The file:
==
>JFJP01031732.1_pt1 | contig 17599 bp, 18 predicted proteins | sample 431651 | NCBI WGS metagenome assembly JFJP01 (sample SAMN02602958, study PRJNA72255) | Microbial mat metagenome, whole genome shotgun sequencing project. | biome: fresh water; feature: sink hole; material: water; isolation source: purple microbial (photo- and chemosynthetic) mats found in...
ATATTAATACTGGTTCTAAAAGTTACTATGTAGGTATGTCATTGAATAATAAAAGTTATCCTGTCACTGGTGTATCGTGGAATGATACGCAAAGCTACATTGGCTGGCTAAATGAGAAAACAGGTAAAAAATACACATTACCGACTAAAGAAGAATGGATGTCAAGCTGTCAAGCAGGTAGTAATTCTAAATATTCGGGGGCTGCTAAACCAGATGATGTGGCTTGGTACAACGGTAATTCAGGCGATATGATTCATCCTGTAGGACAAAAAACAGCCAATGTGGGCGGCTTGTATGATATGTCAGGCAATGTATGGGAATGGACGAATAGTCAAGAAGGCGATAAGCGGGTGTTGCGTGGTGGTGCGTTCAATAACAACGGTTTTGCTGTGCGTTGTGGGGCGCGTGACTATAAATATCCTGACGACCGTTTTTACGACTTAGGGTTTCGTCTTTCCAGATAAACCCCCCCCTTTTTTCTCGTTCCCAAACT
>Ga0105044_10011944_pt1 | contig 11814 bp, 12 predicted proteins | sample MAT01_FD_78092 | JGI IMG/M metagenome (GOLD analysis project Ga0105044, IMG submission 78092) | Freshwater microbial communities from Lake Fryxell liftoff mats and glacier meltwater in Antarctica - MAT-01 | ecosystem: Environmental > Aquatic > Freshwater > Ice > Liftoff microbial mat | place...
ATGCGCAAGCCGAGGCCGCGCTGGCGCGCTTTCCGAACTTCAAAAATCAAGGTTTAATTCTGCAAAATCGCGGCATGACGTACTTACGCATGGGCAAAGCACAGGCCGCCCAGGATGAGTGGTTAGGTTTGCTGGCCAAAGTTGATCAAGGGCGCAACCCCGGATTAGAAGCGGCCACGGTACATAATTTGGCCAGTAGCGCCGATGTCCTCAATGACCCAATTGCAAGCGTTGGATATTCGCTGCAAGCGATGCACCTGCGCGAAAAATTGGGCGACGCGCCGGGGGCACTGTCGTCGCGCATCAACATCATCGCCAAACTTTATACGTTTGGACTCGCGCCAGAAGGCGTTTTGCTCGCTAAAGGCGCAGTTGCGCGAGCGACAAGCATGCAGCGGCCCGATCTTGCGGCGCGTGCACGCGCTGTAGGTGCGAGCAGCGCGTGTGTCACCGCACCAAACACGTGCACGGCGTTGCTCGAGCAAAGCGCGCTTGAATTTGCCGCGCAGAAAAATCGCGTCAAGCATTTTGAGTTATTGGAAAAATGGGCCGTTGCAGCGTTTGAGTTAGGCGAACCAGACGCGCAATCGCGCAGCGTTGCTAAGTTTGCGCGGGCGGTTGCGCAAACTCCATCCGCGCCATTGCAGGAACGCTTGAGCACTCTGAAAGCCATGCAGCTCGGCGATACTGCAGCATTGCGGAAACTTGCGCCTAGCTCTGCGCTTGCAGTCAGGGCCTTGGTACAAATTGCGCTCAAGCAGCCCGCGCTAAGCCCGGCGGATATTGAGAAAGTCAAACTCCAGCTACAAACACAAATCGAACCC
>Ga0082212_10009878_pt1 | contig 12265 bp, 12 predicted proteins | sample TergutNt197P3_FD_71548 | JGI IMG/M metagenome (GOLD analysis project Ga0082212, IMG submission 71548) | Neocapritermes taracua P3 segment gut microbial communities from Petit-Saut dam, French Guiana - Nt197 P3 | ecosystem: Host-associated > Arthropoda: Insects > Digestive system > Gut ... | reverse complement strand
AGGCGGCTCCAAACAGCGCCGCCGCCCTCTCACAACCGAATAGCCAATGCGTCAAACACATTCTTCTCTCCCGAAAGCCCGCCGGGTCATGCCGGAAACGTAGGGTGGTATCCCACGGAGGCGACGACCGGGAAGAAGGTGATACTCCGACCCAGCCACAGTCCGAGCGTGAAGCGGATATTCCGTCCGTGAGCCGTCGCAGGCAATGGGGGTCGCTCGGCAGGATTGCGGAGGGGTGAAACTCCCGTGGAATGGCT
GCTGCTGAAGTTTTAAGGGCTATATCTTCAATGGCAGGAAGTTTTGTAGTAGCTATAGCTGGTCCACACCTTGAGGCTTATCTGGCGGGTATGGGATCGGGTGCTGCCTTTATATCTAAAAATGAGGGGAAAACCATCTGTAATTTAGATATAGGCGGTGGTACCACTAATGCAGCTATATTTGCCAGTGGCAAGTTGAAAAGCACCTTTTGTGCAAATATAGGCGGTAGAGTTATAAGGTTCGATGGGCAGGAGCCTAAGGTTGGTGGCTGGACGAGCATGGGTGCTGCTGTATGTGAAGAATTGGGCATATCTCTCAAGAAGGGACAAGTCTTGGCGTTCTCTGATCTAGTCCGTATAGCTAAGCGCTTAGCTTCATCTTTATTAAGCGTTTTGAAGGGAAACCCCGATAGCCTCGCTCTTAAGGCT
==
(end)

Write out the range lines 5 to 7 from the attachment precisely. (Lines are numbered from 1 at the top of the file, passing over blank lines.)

>Ga0082212_10009878_pt1 | contig 12265 bp, 12 predicted proteins | sample TergutNt197P3_FD_71548 | JGI IMG/M metagenome (GOLD analysis project Ga0082212, IMG submission 71548) | Neocapritermes taracua P3 segment gut microbial communities from Petit-Saut dam, French Guiana - Nt197 P3 | ecosystem: Host-associated > Arthropoda: Insects > Digestive system > Gut ... | reverse complement strand
AGGCGGCTCCAAACAGCGCCGCCGCCCTCTCACAACCGAATAGCCAATGCGTCAAACACATTCTTCTCTCCCGAAAGCCCGCCGGGTCATGCCGGAAACGTAGGGTGGTATCCCACGGAGGCGACGACCGGGAAGAAGGTGATACTCCGACCCAGCCACAGTCCGAGCGTGAAGCGGATATTCCGTCCGTGAGCCGTCGCAGGCAATGGGGGTCGCTCGGCAGGATTGCGGAGGGGTGAAACTCCCGTGGAATGGCT
GCTGCTGAAGTTTTAAGGGCTATATCTTCAATGGCAGGAAGTTTTGTAGTAGCTATAGCTGGTCCACACCTTGAGGCTTATCTGGCGGGTATGGGATCGGGTGCTGCCTTTATATCTAAAAATGAGGGGAAAACCATCTGTAATTTAGATATAGGCGGTGGTACCACTAATGCAGCTATATTTGCCAGTGGCAAGTTGAAAAGCACCTTTTGTGCAAATATAGGCGGTAGAGTTATAAGGTTCGATGGGCAGGAGCCTAAGGTTGGTGGCTGGACGAGCATGGGTGCTGCTGTATGTGAAGAATTGGGCATATCTCTCAAGAAGGGACAAGTCTTGGCGTTCTCTGATCTAGTCCGTATAGCTAAGCGCTTAGCTTCATCTTTATTAAGCGTTTTGAAGGGAAACCCCGATAGCCTCGCTCTTAAGGCT